There are times when technology becomes too ubiquitous and too accessible by the public for its own good, it becomes a favorite target of cybercriminals. Discovery of vulnerability by security researchers is a good thing, but may just be the tip of the iceberg. One such technology is Bluetooth, which every new version often comes with “patches” to fix the older version. The latest version at the time of this writing is Bluetooth v5.1, which added more features compared to older versions but at the same time, fixes the security flaws introduced by the previous version (v5.0).
Now, with version 5.1 a critical security flaw documented under CVE-2019-9506 has been exposed by the Center for IT-Security, Privacy, and Accountability (CISPA), in partnership with Amazon, Apple, Intel, Microsoft, and Cisco. Credit goes to the following security researchers: Prof. Kasper Rasmussen, University of Oxford, England; Dr. Nils Ole Tippenhauer, CISPA, Germany and Daniele Antonioli from SUTD, Singapore. The bug was demonstrated publicly in the currently ongoing (at the time of this writing) USENIX Security Symposium. The group calls the vulnerability as “KNOB” which affects all Bluetooth devices complying with version 1.0 to 5.1. It provides the attacker the capability to dilute the effectiveness of encryption of Bluetooth devices through shortening the length of the encryption key to just a single octet. With this process, a simple brute-force attack will be enough to break the otherwise secure Bluetooth encryption process.
“The researchers identified that it is possible for an attacking device to interfere with the procedure used to set up encryption on a BR/EDR connection between two devices in such a way as to reduce the length of the encryption key use. In addition, since not all Bluetooth specifications mandate a minimum encryption key length, it is possible that some vendors may have developed Bluetooth products where the length of the encryption key used on a BR/EDR connection could be set by an attacking device down to a single octet,” explained by Bluetooth Special Interest Group’s (BSig) Security Notice Press Release.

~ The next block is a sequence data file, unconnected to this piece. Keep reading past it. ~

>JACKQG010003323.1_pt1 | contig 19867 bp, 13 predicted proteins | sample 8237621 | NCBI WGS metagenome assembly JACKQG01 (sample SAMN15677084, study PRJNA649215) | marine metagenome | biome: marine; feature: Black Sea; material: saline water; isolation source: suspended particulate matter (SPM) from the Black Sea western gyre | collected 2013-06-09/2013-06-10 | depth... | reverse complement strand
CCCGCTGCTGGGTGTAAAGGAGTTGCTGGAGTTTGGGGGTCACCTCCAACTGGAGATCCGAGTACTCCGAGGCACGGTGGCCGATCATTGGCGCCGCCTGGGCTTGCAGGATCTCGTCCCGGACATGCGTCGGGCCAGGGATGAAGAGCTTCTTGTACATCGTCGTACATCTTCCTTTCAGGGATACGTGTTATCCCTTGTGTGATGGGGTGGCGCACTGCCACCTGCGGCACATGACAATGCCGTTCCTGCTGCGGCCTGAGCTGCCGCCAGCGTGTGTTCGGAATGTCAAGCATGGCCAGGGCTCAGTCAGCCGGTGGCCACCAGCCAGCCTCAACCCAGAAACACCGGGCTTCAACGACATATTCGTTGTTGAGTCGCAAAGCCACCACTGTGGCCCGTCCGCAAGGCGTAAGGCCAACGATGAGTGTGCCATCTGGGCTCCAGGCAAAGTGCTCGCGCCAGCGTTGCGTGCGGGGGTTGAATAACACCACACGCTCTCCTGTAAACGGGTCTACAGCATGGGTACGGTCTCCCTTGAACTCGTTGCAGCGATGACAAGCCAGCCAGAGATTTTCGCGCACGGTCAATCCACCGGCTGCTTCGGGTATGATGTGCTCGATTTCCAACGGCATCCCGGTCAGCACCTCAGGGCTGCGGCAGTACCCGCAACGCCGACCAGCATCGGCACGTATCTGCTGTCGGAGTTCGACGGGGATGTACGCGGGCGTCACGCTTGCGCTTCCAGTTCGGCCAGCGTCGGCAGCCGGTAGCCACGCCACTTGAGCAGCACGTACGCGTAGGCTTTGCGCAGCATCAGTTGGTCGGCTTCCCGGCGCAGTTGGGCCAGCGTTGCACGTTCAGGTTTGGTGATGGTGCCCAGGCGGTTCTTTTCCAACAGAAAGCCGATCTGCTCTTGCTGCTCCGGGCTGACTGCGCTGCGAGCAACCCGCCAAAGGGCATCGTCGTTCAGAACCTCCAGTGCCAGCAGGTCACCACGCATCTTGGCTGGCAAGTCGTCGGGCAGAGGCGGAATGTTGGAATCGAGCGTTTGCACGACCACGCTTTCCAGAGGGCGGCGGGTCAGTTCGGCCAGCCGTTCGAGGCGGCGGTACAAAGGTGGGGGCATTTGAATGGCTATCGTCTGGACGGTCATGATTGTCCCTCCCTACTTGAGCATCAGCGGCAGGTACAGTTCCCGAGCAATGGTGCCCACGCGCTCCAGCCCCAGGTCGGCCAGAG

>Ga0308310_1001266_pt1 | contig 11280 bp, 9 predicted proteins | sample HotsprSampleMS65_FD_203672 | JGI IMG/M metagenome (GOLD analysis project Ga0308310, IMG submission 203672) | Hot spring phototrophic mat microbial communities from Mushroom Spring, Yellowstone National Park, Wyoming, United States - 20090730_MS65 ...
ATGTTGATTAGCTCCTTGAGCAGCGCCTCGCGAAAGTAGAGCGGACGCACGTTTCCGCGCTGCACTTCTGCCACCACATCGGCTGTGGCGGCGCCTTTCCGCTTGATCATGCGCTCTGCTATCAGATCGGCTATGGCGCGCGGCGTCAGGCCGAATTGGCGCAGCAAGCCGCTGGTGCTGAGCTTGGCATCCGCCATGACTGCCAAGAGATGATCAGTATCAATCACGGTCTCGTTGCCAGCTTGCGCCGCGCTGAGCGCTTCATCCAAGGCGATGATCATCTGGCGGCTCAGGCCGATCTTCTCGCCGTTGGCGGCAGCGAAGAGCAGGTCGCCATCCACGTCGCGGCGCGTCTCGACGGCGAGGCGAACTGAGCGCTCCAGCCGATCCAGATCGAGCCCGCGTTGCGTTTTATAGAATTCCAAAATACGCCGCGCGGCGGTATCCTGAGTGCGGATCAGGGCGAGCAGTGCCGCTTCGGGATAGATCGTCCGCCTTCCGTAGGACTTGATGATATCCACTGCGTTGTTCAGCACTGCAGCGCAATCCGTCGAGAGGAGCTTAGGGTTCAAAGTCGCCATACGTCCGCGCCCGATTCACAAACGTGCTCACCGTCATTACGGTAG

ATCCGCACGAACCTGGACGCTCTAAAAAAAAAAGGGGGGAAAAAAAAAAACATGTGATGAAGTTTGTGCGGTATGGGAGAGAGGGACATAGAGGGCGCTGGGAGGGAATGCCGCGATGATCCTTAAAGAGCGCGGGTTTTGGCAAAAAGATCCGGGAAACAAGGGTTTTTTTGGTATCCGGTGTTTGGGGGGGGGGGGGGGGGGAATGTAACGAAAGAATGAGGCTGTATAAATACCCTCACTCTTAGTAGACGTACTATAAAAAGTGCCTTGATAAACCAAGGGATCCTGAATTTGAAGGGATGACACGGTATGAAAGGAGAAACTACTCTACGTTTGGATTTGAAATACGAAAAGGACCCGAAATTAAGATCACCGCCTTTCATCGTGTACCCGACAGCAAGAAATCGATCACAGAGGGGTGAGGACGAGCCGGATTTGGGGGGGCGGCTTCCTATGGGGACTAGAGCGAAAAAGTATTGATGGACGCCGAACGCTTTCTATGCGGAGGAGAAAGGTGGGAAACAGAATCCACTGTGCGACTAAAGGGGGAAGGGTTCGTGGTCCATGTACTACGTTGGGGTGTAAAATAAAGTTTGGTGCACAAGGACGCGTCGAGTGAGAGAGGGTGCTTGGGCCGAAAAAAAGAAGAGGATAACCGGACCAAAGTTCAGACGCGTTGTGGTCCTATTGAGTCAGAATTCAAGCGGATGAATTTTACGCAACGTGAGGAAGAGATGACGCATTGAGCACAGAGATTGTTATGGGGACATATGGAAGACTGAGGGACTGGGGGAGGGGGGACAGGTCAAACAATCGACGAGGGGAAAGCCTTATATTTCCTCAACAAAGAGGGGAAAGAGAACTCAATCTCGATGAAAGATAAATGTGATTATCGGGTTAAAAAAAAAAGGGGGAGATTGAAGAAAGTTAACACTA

A successful brute-force attack will then provide full access to the device connections, enabling the attackers to act as a man-in-the-middle during the pairing process between Bluetooth host and client. This manipulation capability includes inserting Bluetooth commands, track keystrokes and launch resident monitor for the PAN (Personal Area Network – the network type established by Bluetooth devices between one another).
The good news though is the fact that it is not easy to exploit. The attacker needs to make sure that the two devices communicating are BR/EDR spec-compliant. Since we’re talking about Bluetooth devices, he needs to be in proximity of the devices that he wants to exploit. And successful penetration needs to be repeated in the event the two device gets unpaired (which resets the encryption key).
“Bluetooth SIG has updated the Bluetooth Core Specification to recommend a minimum encryption key length of 7 octets for BR/EDR connections. The Bluetooth SIG will also include testing for this new recommendation within our Bluetooth Qualification Program. In addition, the Bluetooth SIG strongly recommends that product developers update existing solutions to enforce a minimum encryption key length of 7 octets for BR/EDR connections,” concluded BSig.
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Source: Hacker Combat – https://hackercombat.com/